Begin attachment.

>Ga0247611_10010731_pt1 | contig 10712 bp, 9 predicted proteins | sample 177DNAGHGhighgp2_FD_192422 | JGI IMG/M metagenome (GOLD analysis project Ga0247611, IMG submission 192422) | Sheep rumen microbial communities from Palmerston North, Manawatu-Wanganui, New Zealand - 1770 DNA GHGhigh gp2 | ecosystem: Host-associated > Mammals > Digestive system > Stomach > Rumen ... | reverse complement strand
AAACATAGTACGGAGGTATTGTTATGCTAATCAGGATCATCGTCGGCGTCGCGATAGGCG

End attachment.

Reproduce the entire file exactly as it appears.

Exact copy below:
>Ga0247611_10010731_pt1 | contig 10712 bp, 9 predicted proteins | sample 177DNAGHGhighgp2_FD_192422 | JGI IMG/M metagenome (GOLD analysis project Ga0247611, IMG submission 192422) | Sheep rumen microbial communities from Palmerston North, Manawatu-Wanganui, New Zealand - 1770 DNA GHGhigh gp2 | ecosystem: Host-associated > Mammals > Digestive system > Stomach > Rumen ... | reverse complement strand
AAACATAGTACGGAGGTATTGTTATGCTAATCAGGATCATCGTCGGCGTCGCGATAGGCG